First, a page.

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Denver Officers’ Shooting Of Man Armed With Airsoft Pistol Ruled Justified

Denver, CO – The Denver County District Attorney’s Office has ruled the officer-involved shooting of 41-year-old Antonio Blackbear in September was justified and said the officers who killed him will not face charges.

The shooting began at 4:54 p.m. on Sept. 9 when police responded to at least 15 911 calls about a man brandishing a gun at West 10th Avenue and Inca Street, near West High School, KCNC reported.

Police said multiple witnesses said a man had waved a gun at them and made threats.

Officers arrived on the scene nine minutes after the first 911 call, KCNC reported.

The police report said that when officers arrived, Blackbear was pointing a gun at the “terrified” occupants of a Ford Explorer and ordering them to get out of their vehicle, the Canon City Daily Record reported.

He had also reportedly threatened other people in the area and pointed his gun at the occupants of a pickup truck as it drove by the Ford Explorer, KCNC reported.

Denver Police Officers Kyle Saunier and Lynnea Vento got out of their unmarked police vehicle and used its doors for cover when they arrived, the Canon City Daily Record reported.

Both officers were in uniform but they did not active the lights or siren on their police SUV.

Prosecutors said Officers Saunier and Vento waited for the couple from the SUV Blackbear was carjacking to clear the area before drawing attention to themselves, the Canon City Daily Record reported.

Then police ordered Blackbear to put his hands up and to drop the weapon multiple times but the armed man ignored them.

Prosecutors said Blackbear pointed his gun at the officers and began advancing toward them and the officers opened fire, KCNC reported.

Officer Saunier fired his weapon nine times and Officer Vento fired her weapon four times, KUSA reported.

“When Mr. [Blackbear] saw the officers, he pointed what convincingly appeared to be a Glock handgun directly at these officers and they acted in self-defense and in defense of others,” Denver District Attorney Beth McCann said in a letter released on Nov. 23.

“This was a clear cut situation: Mr. [Black Bear] was threatening lives as these officers responded to several community members’ calls for help,” McCann said.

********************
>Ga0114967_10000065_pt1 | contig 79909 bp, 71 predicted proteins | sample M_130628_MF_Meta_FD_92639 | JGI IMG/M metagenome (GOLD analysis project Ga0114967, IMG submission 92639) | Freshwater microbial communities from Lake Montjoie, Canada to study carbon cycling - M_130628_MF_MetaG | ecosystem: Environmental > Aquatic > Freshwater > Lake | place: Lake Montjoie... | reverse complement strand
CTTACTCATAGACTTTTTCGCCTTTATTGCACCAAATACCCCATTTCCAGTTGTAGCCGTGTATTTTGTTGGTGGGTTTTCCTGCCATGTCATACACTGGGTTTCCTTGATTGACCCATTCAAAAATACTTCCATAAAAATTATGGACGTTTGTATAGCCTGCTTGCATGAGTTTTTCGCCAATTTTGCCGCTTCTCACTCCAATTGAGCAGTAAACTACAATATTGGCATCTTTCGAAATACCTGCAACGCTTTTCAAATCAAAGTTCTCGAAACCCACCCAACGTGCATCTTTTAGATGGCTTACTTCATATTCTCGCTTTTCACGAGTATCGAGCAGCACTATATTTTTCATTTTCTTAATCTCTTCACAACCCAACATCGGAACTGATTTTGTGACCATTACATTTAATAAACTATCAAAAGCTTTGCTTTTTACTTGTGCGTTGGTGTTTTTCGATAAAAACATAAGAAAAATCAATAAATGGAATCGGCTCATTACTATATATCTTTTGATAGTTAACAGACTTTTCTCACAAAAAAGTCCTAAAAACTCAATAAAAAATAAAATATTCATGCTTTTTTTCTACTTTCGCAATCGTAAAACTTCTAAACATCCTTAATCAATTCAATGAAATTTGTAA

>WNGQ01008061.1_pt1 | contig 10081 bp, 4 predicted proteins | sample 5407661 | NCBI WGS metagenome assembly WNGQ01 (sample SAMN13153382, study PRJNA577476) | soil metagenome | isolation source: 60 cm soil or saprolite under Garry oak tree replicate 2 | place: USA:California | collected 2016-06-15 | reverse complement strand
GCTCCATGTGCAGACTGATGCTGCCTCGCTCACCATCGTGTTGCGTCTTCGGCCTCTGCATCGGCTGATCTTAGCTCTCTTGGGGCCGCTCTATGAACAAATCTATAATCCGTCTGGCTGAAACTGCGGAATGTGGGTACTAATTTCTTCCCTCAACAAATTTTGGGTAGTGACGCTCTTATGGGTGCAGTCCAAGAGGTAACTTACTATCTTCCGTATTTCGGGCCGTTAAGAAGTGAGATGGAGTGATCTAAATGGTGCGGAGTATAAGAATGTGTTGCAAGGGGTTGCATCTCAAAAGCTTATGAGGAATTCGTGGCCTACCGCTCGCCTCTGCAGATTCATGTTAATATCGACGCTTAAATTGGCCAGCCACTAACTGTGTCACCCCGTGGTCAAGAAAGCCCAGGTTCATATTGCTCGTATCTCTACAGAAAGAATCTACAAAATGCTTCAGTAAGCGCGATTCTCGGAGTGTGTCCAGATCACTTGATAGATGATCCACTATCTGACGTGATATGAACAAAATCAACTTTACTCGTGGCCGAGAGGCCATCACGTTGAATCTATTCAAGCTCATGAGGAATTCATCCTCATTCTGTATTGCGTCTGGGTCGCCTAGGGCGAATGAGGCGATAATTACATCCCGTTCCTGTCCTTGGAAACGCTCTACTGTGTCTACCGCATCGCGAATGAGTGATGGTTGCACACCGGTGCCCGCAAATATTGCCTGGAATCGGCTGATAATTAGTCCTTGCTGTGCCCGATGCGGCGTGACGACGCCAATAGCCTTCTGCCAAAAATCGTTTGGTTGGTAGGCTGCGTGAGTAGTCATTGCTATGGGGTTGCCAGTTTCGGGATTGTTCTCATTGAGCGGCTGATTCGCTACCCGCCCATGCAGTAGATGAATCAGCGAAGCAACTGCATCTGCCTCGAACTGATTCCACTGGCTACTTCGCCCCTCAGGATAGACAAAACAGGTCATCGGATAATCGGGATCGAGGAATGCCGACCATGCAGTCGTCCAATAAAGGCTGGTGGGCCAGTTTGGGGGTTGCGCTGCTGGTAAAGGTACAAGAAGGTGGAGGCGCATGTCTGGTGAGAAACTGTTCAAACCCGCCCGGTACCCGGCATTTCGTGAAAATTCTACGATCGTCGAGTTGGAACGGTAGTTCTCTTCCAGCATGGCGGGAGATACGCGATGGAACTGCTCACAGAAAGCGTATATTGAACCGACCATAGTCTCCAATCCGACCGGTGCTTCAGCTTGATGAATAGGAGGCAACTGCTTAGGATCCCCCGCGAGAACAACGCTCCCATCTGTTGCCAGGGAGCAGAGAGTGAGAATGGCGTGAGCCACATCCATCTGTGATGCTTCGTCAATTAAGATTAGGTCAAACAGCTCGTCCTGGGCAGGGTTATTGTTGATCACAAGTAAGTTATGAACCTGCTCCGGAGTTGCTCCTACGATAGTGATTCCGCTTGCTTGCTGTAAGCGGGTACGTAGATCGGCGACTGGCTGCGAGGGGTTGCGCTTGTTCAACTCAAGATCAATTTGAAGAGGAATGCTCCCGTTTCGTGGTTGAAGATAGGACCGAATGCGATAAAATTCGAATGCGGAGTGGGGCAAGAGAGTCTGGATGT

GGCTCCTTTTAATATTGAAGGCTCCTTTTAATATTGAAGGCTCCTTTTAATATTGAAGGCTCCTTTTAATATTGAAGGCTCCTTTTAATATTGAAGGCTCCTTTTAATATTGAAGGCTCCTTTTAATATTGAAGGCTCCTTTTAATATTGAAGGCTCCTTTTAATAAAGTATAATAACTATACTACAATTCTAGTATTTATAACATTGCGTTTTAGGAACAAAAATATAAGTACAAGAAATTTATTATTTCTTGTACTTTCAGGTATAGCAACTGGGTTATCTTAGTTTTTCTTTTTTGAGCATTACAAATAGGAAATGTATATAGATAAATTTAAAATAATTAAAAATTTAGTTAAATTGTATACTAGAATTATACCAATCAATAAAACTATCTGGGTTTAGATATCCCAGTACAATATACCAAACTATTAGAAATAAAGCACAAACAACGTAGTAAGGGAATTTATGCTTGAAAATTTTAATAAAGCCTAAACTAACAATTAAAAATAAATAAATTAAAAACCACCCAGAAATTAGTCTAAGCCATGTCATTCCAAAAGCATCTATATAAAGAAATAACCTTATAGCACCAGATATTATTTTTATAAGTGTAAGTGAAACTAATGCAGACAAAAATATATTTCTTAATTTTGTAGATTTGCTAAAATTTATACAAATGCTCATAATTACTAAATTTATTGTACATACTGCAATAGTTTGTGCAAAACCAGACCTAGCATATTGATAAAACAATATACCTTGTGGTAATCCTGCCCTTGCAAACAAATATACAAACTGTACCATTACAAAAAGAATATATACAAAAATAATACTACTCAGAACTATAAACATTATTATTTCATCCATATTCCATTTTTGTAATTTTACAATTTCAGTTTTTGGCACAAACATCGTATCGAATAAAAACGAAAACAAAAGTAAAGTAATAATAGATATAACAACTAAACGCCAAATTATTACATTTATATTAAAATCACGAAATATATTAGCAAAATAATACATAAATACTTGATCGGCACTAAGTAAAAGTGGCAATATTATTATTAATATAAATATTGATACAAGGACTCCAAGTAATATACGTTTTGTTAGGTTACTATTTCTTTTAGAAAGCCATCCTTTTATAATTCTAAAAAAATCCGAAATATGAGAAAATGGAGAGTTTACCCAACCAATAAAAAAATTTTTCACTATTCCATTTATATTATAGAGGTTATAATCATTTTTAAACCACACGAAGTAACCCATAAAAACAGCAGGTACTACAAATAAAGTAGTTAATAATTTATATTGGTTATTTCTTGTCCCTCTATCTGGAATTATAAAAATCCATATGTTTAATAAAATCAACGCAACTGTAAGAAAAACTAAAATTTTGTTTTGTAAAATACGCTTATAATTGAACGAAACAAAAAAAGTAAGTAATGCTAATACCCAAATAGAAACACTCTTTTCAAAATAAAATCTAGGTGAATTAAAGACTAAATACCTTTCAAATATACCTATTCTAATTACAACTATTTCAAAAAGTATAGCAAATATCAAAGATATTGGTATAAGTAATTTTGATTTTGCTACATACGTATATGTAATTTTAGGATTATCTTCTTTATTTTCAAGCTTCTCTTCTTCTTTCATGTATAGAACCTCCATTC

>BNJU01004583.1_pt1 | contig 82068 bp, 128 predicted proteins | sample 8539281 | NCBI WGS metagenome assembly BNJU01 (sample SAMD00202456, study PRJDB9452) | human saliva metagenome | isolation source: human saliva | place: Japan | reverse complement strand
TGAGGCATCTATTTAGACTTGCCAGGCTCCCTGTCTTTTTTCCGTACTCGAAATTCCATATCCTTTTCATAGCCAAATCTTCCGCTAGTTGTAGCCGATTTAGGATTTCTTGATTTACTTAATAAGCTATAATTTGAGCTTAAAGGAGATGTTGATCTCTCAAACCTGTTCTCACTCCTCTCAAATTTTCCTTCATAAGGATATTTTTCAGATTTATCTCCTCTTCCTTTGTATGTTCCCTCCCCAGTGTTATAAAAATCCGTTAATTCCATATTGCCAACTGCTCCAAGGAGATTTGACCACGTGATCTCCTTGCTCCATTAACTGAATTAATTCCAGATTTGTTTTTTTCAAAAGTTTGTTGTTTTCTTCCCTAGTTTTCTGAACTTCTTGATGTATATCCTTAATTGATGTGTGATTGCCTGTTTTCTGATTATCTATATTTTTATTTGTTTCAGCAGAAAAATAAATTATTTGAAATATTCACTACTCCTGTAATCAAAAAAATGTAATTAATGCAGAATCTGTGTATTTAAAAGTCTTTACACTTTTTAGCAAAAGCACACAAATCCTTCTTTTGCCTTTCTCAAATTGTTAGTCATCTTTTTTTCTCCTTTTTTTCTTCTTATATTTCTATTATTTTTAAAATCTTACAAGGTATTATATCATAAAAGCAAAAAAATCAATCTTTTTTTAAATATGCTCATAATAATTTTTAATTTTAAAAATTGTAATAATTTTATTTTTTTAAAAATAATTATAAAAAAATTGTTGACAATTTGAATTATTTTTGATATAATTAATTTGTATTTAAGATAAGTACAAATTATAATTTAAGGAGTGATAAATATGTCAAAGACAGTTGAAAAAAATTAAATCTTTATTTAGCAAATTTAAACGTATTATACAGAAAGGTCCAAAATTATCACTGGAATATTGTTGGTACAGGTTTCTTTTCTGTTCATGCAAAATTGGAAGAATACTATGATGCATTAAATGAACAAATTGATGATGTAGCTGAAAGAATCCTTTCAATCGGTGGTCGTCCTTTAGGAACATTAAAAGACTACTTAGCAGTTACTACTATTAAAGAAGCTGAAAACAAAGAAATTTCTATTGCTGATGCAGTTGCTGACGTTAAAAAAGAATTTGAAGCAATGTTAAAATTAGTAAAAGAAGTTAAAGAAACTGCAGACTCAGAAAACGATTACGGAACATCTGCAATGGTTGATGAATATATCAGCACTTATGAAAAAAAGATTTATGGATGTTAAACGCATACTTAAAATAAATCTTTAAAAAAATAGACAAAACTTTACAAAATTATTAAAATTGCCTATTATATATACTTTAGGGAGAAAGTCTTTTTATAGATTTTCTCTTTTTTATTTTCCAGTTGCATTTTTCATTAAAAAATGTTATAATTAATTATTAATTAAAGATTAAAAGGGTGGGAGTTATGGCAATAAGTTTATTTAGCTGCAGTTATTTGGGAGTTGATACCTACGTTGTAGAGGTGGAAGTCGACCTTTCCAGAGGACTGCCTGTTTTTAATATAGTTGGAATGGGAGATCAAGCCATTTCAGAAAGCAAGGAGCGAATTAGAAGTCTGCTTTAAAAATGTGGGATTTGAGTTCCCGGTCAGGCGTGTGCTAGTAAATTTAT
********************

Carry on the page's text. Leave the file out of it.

Blackbear was transported to Denver Health and was pronounced dead early the next morning, KUSA reported.

The officers and witnesses at the scene all said they thought Blackbear had fired his weapon at the officers, the Canon City Daily Record reported.

“It was not possible for Officers Saunier and Vento to apply nonviolent means before resorting to physical force,” the district attorney said in her letter. “When they arrived at the scene, they encountered Mr. Blackbear in the midst of an aggravated robbery and/or kidnapping. Several citizens also were in the immediate area.”

Police recovered Blackbear’s weapon at the scene.

It turned out to be a realistic-looking airsoft pistol, KCNC reported.

But the district attorney said there was no way the police officers could have known that the gun was not real, the Canon City Daily Record reported.

McCann said Blackbear’s airsoft pistol was “indistinguishable from a Glock 17 Gen 3 semi-automatic handgun,” KUSA reported.

“There is no doubt that these officers thought this was a real gun capable of causing death to themselves and the bystander(s) in the area,” McCann’s letter read. “This belief was objectively reasonable. Indeed both officers as well as several witnesses believed Mr. Blackbear fired his replica gun at the officers.”

“There was no time to use any force other than deadly force,” the letter continued. “Nonviolent means would have been ineffective in preventing this imminent threat of serious bodily injury or death to the officers and other persons.”

Toxicology reports showed that Blackbear had a blood-alcohol concentration of .144 when he was shot, the Canon City Daily Record reported.

Written by
Sandy Malone

Managing Editor - Twitter/@SandyMalone_ - Prior to joining The Police Tribune, Sandy wrote the Politics.Net column for the Wall Street Journal and was managing editor of Campaigns & Elections magazine. More recently, she was an internationally-syndicated columnist for Conde Nast (BRIDES), The Huffington Post, and Monsters and Critics. Sandy is married to a retired police captain and former SWAT commander.

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Written by Sandy Malone


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